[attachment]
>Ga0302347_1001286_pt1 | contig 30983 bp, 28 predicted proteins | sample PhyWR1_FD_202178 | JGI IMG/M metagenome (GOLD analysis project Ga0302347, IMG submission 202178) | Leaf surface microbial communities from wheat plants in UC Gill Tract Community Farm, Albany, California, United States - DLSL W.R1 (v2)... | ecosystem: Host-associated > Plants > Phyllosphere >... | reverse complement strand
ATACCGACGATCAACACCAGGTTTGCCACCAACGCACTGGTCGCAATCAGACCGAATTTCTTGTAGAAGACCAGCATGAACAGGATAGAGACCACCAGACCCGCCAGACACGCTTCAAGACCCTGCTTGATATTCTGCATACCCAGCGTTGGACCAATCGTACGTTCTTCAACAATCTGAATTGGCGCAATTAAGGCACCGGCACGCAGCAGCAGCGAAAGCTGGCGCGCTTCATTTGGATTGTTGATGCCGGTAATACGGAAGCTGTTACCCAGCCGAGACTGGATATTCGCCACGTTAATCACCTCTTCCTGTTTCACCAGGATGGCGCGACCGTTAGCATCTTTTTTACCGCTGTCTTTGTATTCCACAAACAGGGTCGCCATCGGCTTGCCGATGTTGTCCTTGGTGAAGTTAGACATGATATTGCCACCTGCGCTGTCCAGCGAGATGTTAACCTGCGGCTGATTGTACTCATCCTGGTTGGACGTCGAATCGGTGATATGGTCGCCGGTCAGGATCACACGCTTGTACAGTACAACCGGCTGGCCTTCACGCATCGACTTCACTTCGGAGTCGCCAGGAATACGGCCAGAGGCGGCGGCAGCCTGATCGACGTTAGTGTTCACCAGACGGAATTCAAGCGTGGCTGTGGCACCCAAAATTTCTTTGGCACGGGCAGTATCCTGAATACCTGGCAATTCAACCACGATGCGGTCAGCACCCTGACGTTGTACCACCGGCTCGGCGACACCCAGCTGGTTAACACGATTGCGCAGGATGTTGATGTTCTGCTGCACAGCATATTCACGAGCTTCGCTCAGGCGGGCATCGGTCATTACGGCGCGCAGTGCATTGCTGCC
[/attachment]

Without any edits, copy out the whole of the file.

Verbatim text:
>Ga0302347_1001286_pt1 | contig 30983 bp, 28 predicted proteins | sample PhyWR1_FD_202178 | JGI IMG/M metagenome (GOLD analysis project Ga0302347, IMG submission 202178) | Leaf surface microbial communities from wheat plants in UC Gill Tract Community Farm, Albany, California, United States - DLSL W.R1 (v2)... | ecosystem: Host-associated > Plants > Phyllosphere >... | reverse complement strand
ATACCGACGATCAACACCAGGTTTGCCACCAACGCACTGGTCGCAATCAGACCGAATTTCTTGTAGAAGACCAGCATGAACAGGATAGAGACCACCAGACCCGCCAGACACGCTTCAAGACCCTGCTTGATATTCTGCATACCCAGCGTTGGACCAATCGTACGTTCTTCAACAATCTGAATTGGCGCAATTAAGGCACCGGCACGCAGCAGCAGCGAAAGCTGGCGCGCTTCATTTGGATTGTTGATGCCGGTAATACGGAAGCTGTTACCCAGCCGAGACTGGATATTCGCCACGTTAATCACCTCTTCCTGTTTCACCAGGATGGCGCGACCGTTAGCATCTTTTTTACCGCTGTCTTTGTATTCCACAAACAGGGTCGCCATCGGCTTGCCGATGTTGTCCTTGGTGAAGTTAGACATGATATTGCCACCTGCGCTGTCCAGCGAGATGTTAACCTGCGGCTGATTGTACTCATCCTGGTTGGACGTCGAATCGGTGATATGGTCGCCGGTCAGGATCACACGCTTGTACAGTACAACCGGCTGGCCTTCACGCATCGACTTCACTTCGGAGTCGCCAGGAATACGGCCAGAGGCGGCGGCAGCCTGATCGACGTTAGTGTTCACCAGACGGAATTCAAGCGTGGCTGTGGCACCCAAAATTTCTTTGGCACGGGCAGTATCCTGAATACCTGGCAATTCAACCACGATGCGGTCAGCACCCTGACGTTGTACCACCGGCTCGGCGACACCCAGCTGGTTAACACGATTGCGCAGGATGTTGATGTTCTGCTGCACAGCATATTCACGAGCTTCGCTCAGGCGGGCATCGGTCATTACGGCGCGCAGTGCATTGCTGCC